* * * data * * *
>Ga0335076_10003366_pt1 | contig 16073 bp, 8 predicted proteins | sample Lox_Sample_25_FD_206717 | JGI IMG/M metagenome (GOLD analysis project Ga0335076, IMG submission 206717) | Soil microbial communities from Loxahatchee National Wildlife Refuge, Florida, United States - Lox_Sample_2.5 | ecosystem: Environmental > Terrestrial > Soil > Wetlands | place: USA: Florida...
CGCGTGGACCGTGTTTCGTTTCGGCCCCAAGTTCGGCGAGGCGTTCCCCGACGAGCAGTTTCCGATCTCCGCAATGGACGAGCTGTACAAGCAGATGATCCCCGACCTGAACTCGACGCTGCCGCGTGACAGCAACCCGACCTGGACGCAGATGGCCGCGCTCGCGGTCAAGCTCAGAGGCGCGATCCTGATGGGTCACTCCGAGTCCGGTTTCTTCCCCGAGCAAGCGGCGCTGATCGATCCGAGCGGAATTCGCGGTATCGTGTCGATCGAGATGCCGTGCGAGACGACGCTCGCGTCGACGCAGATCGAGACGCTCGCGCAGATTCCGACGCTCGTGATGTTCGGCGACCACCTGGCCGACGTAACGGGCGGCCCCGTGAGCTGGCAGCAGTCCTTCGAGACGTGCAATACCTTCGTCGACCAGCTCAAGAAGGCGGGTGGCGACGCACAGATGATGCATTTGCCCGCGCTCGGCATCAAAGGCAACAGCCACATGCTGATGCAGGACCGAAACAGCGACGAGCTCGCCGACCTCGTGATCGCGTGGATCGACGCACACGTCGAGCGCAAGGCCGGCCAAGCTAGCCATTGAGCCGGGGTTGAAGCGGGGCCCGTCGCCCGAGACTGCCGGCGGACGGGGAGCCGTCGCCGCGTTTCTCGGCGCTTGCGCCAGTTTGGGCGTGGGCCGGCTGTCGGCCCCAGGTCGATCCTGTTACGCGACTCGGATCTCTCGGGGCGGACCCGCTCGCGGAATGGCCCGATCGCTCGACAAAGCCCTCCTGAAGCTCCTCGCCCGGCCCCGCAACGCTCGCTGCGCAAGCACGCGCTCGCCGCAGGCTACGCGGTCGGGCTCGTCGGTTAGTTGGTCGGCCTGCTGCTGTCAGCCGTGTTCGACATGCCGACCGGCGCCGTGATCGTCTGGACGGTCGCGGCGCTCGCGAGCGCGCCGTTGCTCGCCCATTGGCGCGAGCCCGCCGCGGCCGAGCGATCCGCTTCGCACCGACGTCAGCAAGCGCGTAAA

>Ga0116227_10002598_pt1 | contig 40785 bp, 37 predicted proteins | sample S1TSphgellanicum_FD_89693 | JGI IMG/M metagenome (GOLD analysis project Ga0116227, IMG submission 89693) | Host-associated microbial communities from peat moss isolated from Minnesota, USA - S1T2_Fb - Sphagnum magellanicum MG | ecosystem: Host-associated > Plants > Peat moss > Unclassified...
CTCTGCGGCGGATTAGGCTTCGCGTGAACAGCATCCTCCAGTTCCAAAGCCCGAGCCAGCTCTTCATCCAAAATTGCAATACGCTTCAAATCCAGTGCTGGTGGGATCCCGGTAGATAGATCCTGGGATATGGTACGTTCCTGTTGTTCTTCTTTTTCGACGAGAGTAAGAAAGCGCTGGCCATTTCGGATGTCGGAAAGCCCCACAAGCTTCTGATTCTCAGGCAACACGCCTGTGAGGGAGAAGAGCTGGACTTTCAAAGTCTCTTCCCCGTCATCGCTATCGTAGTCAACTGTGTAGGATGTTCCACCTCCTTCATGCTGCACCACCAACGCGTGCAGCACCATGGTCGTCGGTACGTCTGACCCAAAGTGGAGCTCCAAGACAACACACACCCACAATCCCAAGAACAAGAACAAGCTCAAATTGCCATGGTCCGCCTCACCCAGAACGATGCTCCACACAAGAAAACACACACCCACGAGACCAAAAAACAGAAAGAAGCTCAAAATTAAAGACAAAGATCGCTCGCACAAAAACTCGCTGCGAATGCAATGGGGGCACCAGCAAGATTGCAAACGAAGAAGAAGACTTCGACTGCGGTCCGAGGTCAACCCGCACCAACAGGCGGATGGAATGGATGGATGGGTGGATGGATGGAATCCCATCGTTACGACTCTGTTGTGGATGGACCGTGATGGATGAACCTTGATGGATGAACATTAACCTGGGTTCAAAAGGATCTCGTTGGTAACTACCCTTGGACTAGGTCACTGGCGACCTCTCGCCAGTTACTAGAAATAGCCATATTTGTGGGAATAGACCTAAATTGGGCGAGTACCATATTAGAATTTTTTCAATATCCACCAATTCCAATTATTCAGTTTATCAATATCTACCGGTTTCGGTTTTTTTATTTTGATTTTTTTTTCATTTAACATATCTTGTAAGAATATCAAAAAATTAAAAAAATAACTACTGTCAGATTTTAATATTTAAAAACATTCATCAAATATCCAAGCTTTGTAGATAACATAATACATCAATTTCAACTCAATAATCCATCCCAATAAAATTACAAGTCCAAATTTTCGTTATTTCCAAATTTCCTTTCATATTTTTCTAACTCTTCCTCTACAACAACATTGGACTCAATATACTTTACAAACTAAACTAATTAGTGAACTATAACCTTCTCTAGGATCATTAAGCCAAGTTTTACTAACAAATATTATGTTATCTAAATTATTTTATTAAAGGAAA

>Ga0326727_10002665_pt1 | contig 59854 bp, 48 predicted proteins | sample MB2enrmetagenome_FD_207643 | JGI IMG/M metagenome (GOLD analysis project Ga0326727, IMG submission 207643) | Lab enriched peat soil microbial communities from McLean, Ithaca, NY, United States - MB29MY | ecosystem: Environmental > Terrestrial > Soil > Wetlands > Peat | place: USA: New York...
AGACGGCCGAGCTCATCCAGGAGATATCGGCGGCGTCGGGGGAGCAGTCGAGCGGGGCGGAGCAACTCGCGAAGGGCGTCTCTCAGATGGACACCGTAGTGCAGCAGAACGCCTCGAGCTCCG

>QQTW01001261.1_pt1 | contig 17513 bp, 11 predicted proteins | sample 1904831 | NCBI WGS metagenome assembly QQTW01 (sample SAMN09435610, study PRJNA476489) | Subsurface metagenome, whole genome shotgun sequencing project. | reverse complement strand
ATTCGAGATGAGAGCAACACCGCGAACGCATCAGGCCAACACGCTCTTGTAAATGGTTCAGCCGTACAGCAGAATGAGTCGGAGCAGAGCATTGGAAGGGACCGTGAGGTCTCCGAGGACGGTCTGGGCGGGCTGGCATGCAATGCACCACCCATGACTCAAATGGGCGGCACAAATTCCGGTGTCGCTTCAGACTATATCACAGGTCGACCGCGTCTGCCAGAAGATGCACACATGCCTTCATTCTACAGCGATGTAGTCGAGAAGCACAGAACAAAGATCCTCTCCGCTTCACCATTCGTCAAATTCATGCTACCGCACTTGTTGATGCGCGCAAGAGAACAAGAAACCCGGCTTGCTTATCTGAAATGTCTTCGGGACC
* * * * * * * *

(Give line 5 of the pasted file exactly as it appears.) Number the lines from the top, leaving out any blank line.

>Ga0326727_10002665_pt1 | contig 59854 bp, 48 predicted proteins | sample MB2enrmetagenome_FD_207643 | JGI IMG/M metagenome (GOLD analysis project Ga0326727, IMG submission 207643) | Lab enriched peat soil microbial communities from McLean, Ithaca, NY, United States - MB29MY | ecosystem: Environmental > Terrestrial > Soil > Wetlands > Peat | place: USA: New York...